Economic importance of Auckland's airport set to take off

Auckland International Airport's growth is expected to be economically significant. Photo: The...
Auckland International Airport's growth is expected to be economically significant. Photo: The New Zealand Herald.
Underpinned by tourism, listed Auckland International Airport's gateway status to New Zealand is forecast to deliver up to 19% of the country's economic growth within 20 years.

Analysts say a key growth strategy for AIA has been its purchasing minority stakes in regional airports, such as Queenstown, and Cairns and Mackay in Australia.

A report by Market Economics released yesterday, commissioned by AIA, found the airport is expected to grow significantly faster than regional and national economies during the next two decades to 2031.

"The largest share of this economic impact will be felt in the tourism sector, as Auckland Airport continues to grow its status as New Zealand's main international gateway and principal aviation hub," the report said.

While the report makes no mention of AIA's stakes in regional airports, Craigs Investment Partners broker Peter McIntyre said following large capital expenditure at Auckland airport, it was now focusing on improving its "capacity and growth", with its ability to redirect airlines through the regional airports in which it has stakes.

"This includes the likes of Queenstown, which is likely to see a rise in passenger numbers, which in turn will benefit Central Otago as a whole," Mr McIntyre said.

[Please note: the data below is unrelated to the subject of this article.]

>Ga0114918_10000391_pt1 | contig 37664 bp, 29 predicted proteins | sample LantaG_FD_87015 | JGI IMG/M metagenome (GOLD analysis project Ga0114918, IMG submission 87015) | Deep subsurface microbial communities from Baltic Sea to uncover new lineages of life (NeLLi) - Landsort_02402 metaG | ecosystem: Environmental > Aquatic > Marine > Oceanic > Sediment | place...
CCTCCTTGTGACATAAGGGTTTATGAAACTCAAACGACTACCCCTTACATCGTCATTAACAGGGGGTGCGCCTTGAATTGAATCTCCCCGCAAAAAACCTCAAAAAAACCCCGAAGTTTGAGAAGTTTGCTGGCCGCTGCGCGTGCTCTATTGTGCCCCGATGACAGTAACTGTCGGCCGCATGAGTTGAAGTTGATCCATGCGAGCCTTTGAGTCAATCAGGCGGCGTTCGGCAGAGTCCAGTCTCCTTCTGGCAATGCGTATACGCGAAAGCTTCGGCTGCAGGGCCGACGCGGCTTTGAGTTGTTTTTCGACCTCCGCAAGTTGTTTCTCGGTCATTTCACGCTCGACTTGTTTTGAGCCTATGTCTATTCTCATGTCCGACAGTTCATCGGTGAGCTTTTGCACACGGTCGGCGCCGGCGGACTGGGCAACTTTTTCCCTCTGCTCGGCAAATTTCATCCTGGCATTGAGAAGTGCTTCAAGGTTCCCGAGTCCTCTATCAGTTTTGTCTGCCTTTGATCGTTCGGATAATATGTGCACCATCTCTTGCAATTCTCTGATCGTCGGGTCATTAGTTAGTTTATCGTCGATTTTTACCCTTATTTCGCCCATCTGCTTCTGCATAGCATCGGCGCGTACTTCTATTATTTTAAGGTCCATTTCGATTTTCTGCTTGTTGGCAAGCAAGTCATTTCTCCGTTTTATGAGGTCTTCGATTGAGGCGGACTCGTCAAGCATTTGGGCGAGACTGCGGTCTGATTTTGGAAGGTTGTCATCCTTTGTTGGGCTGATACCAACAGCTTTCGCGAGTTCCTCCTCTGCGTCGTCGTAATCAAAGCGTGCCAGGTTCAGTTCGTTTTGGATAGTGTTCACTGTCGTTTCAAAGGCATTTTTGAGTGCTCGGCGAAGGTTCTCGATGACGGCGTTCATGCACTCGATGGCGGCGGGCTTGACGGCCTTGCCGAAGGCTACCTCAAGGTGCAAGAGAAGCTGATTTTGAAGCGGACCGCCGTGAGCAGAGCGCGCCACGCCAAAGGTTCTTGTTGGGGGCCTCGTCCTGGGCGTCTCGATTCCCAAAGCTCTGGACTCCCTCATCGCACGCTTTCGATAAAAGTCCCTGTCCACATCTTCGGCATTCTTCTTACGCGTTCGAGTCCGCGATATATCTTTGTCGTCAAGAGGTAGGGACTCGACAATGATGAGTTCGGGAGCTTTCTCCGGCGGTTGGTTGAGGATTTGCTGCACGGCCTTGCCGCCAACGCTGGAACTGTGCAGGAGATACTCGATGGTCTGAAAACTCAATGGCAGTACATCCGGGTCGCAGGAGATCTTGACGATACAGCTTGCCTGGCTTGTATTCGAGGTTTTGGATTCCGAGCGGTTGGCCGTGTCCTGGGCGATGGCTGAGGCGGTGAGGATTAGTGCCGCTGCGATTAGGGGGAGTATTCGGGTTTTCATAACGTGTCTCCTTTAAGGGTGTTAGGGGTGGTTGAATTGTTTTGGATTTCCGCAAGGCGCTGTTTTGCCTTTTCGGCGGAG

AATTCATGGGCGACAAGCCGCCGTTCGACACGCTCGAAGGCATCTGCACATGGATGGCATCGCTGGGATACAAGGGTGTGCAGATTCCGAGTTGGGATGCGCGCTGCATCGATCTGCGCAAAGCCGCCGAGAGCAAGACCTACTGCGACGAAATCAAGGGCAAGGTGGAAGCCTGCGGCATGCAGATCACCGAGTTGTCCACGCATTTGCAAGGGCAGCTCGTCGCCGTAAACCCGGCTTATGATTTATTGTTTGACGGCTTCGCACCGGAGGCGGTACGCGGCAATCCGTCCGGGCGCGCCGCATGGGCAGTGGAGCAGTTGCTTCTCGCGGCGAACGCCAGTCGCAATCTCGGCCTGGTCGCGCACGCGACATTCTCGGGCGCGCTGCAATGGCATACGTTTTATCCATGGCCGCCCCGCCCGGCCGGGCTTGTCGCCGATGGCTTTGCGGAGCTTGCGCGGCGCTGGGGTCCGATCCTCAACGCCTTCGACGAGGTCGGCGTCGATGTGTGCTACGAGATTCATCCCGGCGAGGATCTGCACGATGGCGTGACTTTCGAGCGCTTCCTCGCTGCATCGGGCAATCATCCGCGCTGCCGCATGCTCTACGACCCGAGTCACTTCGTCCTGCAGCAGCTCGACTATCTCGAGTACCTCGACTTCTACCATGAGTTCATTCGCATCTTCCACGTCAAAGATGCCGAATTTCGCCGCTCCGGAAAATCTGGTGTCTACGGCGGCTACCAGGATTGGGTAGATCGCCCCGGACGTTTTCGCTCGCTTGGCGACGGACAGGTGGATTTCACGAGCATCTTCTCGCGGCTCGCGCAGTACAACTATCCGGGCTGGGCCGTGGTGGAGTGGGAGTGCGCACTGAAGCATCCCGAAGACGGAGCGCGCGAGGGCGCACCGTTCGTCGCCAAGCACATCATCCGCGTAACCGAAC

Last July, AIA bought a 24.99% stake in Queenstown Airport Corporation for $27.7 million.

The acquisition subsequently sparked a legal challenge over the approval given by majority owner Queenstown Lakes District Council.

AIA's chief executive, Simon Moutter, said yesterday it was important that the airport's forecast growth was factored into planning decisions in areas such as land development, transport infrastructure and public transport services.

"The more successful we are at encouraging new and existing airlines to fly here more frequently, the greater the flow-on economic benefits for New Zealand.

"Each international visitor, for instance, generates around $2500 for New Zealand tourism," he said in a statement.

Forsyth Barr broker Peter Young said the report highlighted what a strong business AIA was and how important major airports were for the economy.

"It also highlights the positive up side AIA has from its vast land holdings for longer-term property developments.

"More and more businesses want to be close to this sort of economic activity, its associated infrastructure and ongoing investment," Mr Young said.

The AIA's "airport corridor" of adjacent businesses already generates around $3 billion of GDP annually and its contribution is expected to grow to $5 billion-$6 billion by 2031.

Nationally, AIA's contribution of GDP is expected to rise from 13% in 2006 (the base year of the study) and grow by up to 19% by 2031; a growth rate in jobs increasing from 319,000 in 2006 to 756,000 jobs in 2031.

The report said while some of the economic activity occurred in and around Auckland airport itself, the bulk was related to the flow-on benefits across the broader economy, which related to passengers and freight travelling through Auckland airport.

The study reported AIA generated $19 billion in 2006 towards New Zealand's overall GDP (13%) and predicted by 2021 a range of $26 billion-$36 billion (14% to16%), and by 2031 to $30 billion-$44 billion (14% to19%), with more growth in passengers than freight handling.

"At a national level, the largest share of impacts arises from the tourism sector," the report said.

 

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